Constraints with site planting

W. Phillips Barlow, PLA, AICP, and Mary F. Dehais, CANP

Site planting is an important part of most construction projects. When done correctly, planting can add the final touch to a project. Plants may be valued for their aesthetics, but they are living things, and have specific requirements, including nutrition, water, and sun. Failure to meet these basic requirements can be fatal.

Often when site plantings fail, the designer blames “the lack of adequate maintenance.” However, it is the designer’s responsibility to understand the site constraints and maintenance capabilities of the owner and provide appropriate ideas.

At one commercial site in Connecticut, poor plant specifications led to mass dieback and many problems. Chief among the issues was the planting of large shade trees under utility wires, leading to severe pruning. Beyond the obvious aesthetic issues, this led to tree decline. In other areas, the lack of mulched beds resulted in mowers clipping the bark of trees, inviting pests and disease infestations. Where shade-tolerant shrubs were needed, plants with a requirement for full sun were specified.

Most planting failures can be traced to the wrong plant selection by the design professional, who failed to meet one or more of the following basic requirements.

This street tree was planted with very little soil volume and consequently heaved walks as the roots searched for available nutrients.
Photo courtesy To Design

Planting soils are composed of sand, silt, and clay, and are generally categorized as one of 12 types by the U.S. Department of Agriculture–Natural Resources Conservation Service (USDA-NRCS) soil texture classification triangle. Sandy soils will be well drained, and clay soils are often wet. Soil composition also affects the availability of nutrients, as sandy soils leach away life-giving resources.

Soil volumes
A common cause of failure with street trees is a lack of adequate growing soil. Formulas are available to determine the minimum volume for specific trees, but rarely is this criteria met. The old adage “a $50 hole for a $5 tree” is still a surprisingly accurate ratio.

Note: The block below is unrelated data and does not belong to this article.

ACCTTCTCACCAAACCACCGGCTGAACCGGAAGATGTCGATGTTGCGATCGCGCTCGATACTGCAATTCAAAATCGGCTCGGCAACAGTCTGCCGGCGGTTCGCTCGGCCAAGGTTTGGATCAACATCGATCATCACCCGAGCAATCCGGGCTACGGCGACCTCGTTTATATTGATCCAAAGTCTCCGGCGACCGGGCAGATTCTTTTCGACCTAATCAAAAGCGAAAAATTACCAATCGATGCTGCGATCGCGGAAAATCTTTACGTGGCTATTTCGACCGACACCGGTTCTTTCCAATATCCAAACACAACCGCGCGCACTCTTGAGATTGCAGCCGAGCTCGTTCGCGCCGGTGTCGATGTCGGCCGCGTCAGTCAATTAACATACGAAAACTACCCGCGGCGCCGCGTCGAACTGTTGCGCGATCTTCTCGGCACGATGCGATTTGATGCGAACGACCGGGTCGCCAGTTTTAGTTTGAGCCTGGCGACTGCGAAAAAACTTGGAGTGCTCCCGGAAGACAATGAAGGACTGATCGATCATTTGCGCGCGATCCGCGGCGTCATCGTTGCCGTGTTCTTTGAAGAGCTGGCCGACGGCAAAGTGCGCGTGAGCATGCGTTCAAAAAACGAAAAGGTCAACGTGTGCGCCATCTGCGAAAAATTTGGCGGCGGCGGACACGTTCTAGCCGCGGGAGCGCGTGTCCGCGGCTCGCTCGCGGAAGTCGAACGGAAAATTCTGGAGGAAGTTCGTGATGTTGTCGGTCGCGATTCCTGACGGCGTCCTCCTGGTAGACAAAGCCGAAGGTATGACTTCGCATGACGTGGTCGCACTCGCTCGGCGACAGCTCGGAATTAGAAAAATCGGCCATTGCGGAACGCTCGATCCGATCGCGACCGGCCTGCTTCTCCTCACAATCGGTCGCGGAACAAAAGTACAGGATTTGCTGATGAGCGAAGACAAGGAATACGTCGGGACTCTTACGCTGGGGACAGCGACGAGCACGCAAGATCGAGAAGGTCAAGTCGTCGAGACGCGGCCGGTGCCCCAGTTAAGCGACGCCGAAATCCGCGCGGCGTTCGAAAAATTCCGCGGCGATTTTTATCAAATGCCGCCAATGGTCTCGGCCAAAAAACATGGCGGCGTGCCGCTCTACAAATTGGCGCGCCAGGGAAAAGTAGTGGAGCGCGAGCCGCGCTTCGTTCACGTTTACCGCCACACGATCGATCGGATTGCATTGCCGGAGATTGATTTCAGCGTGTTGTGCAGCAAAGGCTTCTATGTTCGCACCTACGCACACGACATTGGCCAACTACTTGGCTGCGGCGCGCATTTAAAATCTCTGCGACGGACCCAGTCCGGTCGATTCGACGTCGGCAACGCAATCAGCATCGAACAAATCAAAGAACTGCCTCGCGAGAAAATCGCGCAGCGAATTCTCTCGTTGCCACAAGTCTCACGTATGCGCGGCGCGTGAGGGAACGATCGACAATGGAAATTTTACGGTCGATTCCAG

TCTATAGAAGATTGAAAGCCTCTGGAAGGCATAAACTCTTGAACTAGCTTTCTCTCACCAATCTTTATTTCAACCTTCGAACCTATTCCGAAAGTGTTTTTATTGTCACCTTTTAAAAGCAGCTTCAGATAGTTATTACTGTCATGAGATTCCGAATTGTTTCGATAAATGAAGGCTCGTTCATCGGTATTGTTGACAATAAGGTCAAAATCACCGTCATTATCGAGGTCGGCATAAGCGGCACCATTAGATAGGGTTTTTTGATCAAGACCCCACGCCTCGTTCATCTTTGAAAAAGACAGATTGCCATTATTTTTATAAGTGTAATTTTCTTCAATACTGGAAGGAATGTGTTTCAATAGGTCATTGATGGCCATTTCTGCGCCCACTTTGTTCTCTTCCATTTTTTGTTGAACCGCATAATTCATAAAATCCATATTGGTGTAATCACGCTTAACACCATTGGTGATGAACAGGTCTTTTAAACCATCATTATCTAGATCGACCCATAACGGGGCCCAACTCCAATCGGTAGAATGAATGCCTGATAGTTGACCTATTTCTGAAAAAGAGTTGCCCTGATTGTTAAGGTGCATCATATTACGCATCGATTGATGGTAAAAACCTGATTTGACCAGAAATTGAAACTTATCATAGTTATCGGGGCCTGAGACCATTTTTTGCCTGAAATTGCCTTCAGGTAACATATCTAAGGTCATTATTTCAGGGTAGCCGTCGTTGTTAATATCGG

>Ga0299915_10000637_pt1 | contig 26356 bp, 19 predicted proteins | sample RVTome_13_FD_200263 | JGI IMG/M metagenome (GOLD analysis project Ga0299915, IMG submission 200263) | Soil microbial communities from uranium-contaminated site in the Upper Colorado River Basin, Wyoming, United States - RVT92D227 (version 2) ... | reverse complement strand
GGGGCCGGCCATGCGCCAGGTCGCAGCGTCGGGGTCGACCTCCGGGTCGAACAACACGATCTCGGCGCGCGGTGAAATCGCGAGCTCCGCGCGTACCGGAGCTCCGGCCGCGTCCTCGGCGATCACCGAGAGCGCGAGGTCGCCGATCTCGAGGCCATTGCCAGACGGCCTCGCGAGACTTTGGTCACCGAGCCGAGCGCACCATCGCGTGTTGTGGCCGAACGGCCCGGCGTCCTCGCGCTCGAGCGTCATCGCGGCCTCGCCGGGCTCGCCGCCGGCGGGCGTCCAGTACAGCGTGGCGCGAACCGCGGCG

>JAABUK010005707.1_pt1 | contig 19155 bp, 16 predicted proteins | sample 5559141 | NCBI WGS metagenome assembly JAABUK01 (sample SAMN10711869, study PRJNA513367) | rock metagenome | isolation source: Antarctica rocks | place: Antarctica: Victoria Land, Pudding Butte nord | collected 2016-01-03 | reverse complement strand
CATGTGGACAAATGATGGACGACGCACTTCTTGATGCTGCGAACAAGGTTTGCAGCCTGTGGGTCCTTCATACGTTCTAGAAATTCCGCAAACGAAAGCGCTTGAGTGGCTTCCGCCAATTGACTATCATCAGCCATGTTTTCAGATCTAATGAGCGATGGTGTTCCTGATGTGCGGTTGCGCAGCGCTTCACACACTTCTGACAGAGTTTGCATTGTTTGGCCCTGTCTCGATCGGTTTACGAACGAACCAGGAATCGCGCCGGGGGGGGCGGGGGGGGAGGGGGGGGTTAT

Categories are full sun, part shade, and full shade. Heavy shade is the most difficult condition to address, as few plants have the ability to thrive without at least a few hours of sun a day.

In a vast majority of commercial planting applications, maintenance will not be robust, so plants need to be able to survive drought conditions or long periods without supplemental watering.

It is obvious plants grow. One common problem is with large trees planted under power lines. These trees will often be heavily pruned to avoid possible issues during storm events. This leads to the decline and removal of the tree.

Insect and disease resistance
Plants can quickly succumb to diseases and pests problems if planted in the wrong environment. Many insects and diseases are opportunists, taking advantage of plants that are stressed and unhealthy.

Choosing the right plant for the right environment is key and the result of applying all these constraints in a matrix as well as finding a plant meeting not only the design requirements (shape, color, texture, and size), but the environmental conditions as well. It is the responsibility of the landscape designer to address the specific environmental conditions and maintenance resources of each site.

The opinions expressed in Failures are based on the authors’ experiences and do not necessarily reflect those of The Construction Specifier or CSI.

Mary F. Dehais, CANP, is a landscape designer with To Design in New Britain, Connecticut, specializing in sustainable site and planting design. She can be reached at

W. Phillips Barlow, PLA, AICP, is the founding principal of To Design. He can be reached at

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